Denver, History of Colorado, BIOS: MCCALLUM, James K. P. (published 1918)
"History of Colorado", edited by Wilbur Fisk Stone, published by The S. J. Clarke Publishing Co.
(1918) Vol. II p.335-336

                        JAMES K. P. McCALLUM.

                        Among the representatives of Denver's bar are men capable of crossing swords in forensic combat
                        with the ablest members of the profession anywhere. Strong, capable and resourceful in the practice
                        of law is James K. P. McCallum, who located in Denver in 1908 and has since made his home in this
                        city. He was born in Davis county, Iowa, September 22, 1844, a son of Daniel and Parthena J.
                        (Birdwell) McCallum, the latter a native of Tennessee, while the former was born in North Carolina. Both
                        have now passed away. The father devoted his life to the occupation of farming and was very prominent
                        in political circles. Removing to the west, he served as postmaster of Troy, Iowa, and passed away in
                        1890 at Helena, Montana. His grandfather was a native of Scotland and came to America soon after
                        the Revolutionary war.

                        James K. P. McCallum was one of a family of eleven children of whom only three are yet living. He
                        pursued his early education in the district schools of Davis county, Iowa, and afterward attended Troy
                        Academy in that county. He was a youth of but eighteen years when in September, 1862, he
                        responded to the country's call for troops, enlisting as a member of Company E, of the Third Iowa
                        Cavalry, with which he served for three years. He was wounded in the right arm in a skirmish on the
                        Tallahassee river, Mississippi, on the 8th of August, 1864. When discharged he was holding the rank
                        of corporal. He participated in twenty-two different engagements, saw much active fighting and
                        rendered valuable aid to his country, proving a most valorous and loyal soldier. After being honorably
                        discharged in 1865 he returned to his Iowa home and soon afterward continued his education in
                        Monmouth College at Monmouth, Illinois. Later he became a student in the State University at Iowa
                        City, Iowa, where he pursued a law course, winning the LL. B. degree as a member of the class of
                        1874, in which he was a classmate of Joseph C. Helms, late of Colorado, and they both took honors at
                        the time of graduation. Mr. McCallum practiced law in Plattsmouth, Nebraska, for several years and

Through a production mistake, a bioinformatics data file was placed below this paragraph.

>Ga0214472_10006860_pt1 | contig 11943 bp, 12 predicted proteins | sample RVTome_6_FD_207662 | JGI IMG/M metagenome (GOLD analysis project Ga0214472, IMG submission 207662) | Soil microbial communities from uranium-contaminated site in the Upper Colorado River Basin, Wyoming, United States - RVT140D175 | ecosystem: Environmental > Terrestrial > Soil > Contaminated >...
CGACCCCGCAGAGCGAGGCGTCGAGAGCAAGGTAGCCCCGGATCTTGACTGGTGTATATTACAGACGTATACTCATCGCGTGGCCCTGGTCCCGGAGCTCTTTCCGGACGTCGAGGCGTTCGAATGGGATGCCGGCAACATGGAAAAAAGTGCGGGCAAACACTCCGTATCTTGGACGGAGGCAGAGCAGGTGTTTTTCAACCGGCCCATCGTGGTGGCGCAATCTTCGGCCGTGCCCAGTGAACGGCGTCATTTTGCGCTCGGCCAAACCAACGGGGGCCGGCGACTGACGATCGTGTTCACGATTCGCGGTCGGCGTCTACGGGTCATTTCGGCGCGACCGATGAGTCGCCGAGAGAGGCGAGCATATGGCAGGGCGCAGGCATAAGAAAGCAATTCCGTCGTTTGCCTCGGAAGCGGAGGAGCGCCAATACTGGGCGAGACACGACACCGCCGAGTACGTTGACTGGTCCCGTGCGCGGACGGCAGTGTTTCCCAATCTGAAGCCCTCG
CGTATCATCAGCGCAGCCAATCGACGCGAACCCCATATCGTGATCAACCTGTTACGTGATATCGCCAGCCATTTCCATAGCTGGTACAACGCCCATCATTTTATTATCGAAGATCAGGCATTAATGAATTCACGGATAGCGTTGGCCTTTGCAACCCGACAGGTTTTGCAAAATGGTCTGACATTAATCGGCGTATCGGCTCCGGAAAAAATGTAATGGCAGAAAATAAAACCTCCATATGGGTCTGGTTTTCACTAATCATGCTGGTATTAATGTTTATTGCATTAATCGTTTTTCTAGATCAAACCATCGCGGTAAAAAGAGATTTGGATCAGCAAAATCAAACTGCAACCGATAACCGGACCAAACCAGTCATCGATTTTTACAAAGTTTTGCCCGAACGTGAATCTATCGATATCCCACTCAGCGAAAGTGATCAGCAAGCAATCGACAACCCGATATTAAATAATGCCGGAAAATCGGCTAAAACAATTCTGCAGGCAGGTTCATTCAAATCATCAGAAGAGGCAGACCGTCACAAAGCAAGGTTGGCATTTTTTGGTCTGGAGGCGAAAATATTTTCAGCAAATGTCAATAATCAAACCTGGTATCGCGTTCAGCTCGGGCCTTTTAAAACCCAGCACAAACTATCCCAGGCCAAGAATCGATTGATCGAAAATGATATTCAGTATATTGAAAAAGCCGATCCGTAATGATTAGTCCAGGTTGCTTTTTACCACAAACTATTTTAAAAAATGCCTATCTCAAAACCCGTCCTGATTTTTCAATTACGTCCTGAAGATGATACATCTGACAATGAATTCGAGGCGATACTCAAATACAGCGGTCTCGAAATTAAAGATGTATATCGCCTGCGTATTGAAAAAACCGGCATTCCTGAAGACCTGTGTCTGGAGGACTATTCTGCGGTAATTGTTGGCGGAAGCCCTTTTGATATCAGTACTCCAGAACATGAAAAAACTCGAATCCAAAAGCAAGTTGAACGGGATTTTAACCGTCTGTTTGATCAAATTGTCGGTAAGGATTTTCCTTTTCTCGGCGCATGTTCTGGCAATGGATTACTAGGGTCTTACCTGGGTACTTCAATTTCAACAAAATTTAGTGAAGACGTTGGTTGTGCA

then removed to Huron, South Dakota, where he resided for eleven years, being recognized as one of
                        the able members of the legal profession in that state. He was chosen a member of the convention
                        that framed the state constitution of South Dakota in 1885 and later he removed to Colorado, settling
                        at Walden, Jackson county, where he resided for a time, giving his attention to the publication of a
                        paper and to prospecting and mining. He removed to Denver in 1908 although he had had frequent
                        business in the city for twenty years previous to that time. On permanently taking up his abode in
                        Denver he opened a law office and for a time was largely engaged in criminal law practice but is now
                        concentrating his efforts and attention upon commercial and other branches of civil law. He is
                        accorded a good clientage and his ability has won him wide recognition in professional circles.
                        Moreover, he possesses much mechanical skill and ingenuity and has devoted considerable time to

                        In 1867 Mr. McCallum was united in marriage to Miss Sarah E. Boon, of Monmouth, Illinois, and to
                        them have been born two children. A. Boon, born in 1884, is now manager of the Conner Advertising
                        Agency and is a printer by trade. Jean is a mining engineer. He was graduated from the North Denver
                        high school and from the Colorado School of Mines and is in charge of an extensive mining property at
                        Patuca, Central America, owned and operated by an English syndicate. The elder son married Alice
                        Shippey, of North Park, Colorado, and they have three children, Marion, Ione and Cecil. Jean wedded
                        Sophie Page, of North Denver, a graduate of the North Denver high school, and they have three
                        children, James Lowell, Elizabeth and Duane.

                        Mr. McCallum was active in politics in his youth as a supporter of the republican party, but later he
                        became identified with the democratic party. He belongs to M. M. Crocker Post, No. 81, G. A. R., of
                        the Department of Colorado and Wyoming, and proudly wears the little bronze button that proclaims
                        him one of the veterans of the Civil war. He is a man of fine personality, his long white beard and hair
                        giving him a venerable appearance, but his activity shows that he yet possesses the spirit of youth and
                        to him may well be applied the lines of Victor Hugo:

                                               "The snows of winter are on his head,
                                              But the flowers of spring are in his heart."